2014-03-12

The Winter Storm of 12 March 2014 Leveraging uncertainty and short predictability horizons A winter storm brought heavy snow and blizzard conditions across western New York State on 12 March 2014. South and east of the area of and despite earlier optimistic forecasts for heavy snow, rain was observed (Fig. 1) and only the northern edge of the precipitation was snow. The optimistic forecasts were likely related to early (Fig. 2) GEFS, EC, and GFS forecasts (GFS and EC not shown) tracking a cyclone over the Mid-Atlantic region and out over the coastal regions of New England. This track, combined with the observed trend in the 3 March 2014 storm, which tracked farther south and east of the forecast track (Grumm 2014) likely provided optimism that the storm would produce conditions supporting snow across most of interior New York and Pennsylvania. This paper will examine the winter storm of 12 March 2014. The overall pattern is presented, with a focus on where the precipitation fell and the pattern in the context of standardized anomalies. Forecasts presented focus on the uncertainty associated with forecasts of this storm. The focus is on the NCEP GEFS and SREF forecast systems. The term forecast systems will be used in this paper to denote models and EFS-- all of which had difficulty with the forecast evolution of this event. This case implies that basic uncertainty information is not being leveraged in the forecast process.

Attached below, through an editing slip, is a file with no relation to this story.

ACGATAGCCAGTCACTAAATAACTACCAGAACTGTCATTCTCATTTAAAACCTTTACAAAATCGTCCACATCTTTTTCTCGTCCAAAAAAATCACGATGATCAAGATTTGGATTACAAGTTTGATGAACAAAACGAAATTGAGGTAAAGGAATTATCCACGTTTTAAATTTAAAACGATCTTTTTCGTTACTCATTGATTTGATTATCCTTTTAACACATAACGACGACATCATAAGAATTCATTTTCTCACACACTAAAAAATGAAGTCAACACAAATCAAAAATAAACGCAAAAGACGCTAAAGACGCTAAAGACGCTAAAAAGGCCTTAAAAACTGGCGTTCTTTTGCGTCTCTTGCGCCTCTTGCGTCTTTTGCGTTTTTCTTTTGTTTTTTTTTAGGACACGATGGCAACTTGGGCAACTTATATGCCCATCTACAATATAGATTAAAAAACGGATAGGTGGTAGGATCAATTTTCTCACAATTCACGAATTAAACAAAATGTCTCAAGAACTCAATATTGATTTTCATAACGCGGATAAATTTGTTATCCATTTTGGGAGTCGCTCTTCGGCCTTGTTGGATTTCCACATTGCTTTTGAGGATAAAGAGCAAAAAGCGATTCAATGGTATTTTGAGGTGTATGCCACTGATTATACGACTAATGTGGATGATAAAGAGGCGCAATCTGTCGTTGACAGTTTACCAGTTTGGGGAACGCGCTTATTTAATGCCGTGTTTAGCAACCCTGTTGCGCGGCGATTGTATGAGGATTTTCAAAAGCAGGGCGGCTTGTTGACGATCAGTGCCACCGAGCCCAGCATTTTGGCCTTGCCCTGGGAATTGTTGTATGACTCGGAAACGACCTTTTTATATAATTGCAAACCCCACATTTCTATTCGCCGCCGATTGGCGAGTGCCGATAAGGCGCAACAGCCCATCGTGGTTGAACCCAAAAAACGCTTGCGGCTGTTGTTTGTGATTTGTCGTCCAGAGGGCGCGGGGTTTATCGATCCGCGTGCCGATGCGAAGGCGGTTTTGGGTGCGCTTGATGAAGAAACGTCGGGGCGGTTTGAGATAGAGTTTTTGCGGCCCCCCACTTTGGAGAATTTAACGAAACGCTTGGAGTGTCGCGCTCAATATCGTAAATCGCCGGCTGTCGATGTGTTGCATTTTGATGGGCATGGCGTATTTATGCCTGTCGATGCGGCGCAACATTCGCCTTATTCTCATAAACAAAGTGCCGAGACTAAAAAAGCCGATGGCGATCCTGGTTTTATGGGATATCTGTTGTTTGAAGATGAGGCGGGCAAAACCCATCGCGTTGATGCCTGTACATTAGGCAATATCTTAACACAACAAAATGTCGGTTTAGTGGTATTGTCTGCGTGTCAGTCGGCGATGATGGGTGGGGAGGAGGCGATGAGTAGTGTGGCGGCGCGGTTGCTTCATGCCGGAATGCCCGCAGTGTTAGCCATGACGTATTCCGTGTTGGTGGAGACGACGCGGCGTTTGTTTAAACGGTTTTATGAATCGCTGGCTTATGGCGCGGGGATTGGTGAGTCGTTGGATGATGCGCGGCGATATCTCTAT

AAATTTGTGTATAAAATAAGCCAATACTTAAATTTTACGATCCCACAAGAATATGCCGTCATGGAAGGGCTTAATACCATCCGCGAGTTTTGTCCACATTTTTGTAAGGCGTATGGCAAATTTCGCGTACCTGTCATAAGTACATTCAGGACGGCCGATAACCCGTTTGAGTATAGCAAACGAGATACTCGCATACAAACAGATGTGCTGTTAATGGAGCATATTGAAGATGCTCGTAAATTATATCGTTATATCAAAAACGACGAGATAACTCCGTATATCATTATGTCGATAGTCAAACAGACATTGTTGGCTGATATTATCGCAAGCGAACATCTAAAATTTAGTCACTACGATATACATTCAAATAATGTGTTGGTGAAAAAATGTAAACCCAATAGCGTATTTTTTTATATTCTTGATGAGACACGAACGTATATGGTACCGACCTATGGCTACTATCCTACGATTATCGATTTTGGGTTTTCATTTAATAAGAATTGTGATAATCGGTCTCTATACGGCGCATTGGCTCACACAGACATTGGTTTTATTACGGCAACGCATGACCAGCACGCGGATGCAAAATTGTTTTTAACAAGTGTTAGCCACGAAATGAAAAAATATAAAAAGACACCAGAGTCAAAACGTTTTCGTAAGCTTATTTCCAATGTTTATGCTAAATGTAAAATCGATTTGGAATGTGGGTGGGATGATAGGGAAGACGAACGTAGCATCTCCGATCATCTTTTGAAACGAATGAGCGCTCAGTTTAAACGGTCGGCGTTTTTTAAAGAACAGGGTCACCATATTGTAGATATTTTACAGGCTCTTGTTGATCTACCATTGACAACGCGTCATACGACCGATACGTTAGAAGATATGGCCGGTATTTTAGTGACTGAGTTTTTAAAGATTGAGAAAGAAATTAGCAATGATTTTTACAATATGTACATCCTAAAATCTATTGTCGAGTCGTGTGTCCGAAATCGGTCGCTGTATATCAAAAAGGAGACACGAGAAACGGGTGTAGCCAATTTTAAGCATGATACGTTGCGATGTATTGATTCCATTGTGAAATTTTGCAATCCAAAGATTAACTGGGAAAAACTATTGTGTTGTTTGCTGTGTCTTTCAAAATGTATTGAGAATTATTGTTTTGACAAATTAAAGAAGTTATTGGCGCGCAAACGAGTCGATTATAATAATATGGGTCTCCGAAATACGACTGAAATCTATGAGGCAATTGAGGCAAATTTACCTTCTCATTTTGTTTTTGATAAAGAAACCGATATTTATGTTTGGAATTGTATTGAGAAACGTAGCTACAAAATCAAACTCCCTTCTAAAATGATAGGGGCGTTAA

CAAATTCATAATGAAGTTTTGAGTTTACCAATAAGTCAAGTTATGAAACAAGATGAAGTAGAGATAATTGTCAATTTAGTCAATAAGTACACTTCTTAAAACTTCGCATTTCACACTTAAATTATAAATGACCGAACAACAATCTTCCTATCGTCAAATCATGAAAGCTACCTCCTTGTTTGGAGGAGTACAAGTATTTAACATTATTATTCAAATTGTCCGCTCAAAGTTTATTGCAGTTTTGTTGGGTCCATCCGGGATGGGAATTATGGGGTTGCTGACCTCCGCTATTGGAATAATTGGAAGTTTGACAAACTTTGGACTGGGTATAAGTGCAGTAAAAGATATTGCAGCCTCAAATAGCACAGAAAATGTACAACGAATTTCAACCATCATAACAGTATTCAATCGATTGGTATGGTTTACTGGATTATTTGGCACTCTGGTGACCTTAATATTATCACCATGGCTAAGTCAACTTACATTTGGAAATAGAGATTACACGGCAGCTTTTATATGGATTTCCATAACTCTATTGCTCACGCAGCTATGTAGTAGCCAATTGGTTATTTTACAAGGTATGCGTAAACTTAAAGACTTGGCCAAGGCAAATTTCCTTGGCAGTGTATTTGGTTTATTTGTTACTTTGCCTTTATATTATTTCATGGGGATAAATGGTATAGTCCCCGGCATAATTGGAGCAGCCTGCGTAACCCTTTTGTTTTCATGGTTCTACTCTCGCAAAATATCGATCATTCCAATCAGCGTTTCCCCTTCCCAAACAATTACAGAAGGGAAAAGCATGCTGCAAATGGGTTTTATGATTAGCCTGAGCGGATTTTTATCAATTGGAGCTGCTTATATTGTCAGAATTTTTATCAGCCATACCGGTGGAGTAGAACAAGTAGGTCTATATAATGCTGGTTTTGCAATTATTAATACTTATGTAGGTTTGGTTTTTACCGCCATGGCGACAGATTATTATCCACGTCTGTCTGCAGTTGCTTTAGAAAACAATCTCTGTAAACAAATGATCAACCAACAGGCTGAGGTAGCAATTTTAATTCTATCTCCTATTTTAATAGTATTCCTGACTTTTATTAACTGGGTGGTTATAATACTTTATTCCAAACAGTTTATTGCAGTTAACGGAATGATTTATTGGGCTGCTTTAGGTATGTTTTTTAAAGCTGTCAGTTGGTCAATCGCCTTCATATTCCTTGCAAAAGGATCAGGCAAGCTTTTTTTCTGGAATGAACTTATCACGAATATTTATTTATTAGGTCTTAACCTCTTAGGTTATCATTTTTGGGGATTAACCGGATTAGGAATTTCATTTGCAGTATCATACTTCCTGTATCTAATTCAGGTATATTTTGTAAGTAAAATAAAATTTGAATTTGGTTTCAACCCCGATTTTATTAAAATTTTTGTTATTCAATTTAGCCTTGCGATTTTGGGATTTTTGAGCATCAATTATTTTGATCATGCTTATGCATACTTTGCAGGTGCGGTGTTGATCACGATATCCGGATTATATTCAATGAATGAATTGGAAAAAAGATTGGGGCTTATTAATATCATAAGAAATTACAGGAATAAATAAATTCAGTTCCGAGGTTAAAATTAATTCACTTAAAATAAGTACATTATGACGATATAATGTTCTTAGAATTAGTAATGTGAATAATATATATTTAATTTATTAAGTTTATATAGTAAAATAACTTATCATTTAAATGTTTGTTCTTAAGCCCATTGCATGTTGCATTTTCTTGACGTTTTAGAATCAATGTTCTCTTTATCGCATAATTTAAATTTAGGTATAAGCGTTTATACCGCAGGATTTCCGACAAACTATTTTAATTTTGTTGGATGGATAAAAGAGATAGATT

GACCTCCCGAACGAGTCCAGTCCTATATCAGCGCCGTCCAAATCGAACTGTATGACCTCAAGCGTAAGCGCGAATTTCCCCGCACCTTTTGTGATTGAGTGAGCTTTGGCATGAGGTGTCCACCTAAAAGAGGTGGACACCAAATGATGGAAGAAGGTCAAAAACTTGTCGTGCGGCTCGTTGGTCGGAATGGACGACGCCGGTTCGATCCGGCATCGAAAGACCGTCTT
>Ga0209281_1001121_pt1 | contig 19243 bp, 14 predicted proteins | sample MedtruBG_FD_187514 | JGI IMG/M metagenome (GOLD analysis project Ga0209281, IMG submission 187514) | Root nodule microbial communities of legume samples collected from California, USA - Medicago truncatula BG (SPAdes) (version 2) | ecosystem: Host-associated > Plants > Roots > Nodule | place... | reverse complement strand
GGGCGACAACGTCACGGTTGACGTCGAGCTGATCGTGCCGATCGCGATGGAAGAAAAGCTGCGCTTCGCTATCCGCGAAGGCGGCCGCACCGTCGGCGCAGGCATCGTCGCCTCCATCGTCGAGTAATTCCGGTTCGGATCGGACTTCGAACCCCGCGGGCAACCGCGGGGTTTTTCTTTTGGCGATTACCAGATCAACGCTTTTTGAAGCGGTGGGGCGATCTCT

2014-03-03

Poorly Forecast Winter Storm of 2-3 March 2014 Who wouldve thought that non-linear chaotic systems are hard to predict A winter storm was forecast to impact much of the United States from the southern Plains to the Mid-Atlantic region from 2 to 3 March 2014. Forecasts from the GFS, EC, GEFS, and SREF converged on a potentially significant winter storm. Similar to the Post-Groundhog Day Storm and the March 2009 Megastorm (Stuart et al. 2013), despite a convergence of solutions of several models and ensemble forecast systems, the event proved to be difficult to forecast. The convergence of solutions and perhaps several relatively successfully forecasts led to high confidence in the storm of 2-3 March 2014. This paper will examine the winter storm of 2-3 March 2014. The overall pattern is presented, with a focus on where the precipitation fell and the pattern in the context of standardized anomalies. Forecasts are presented focused on the uncertainty associated with forecasts of this storm. The focus is on the EC, NCEP GEFS and SREF forecast systems. The term forecast systems will be used in this paper to denote models and EFS all of which had difficulty with the forecast evolution of this event.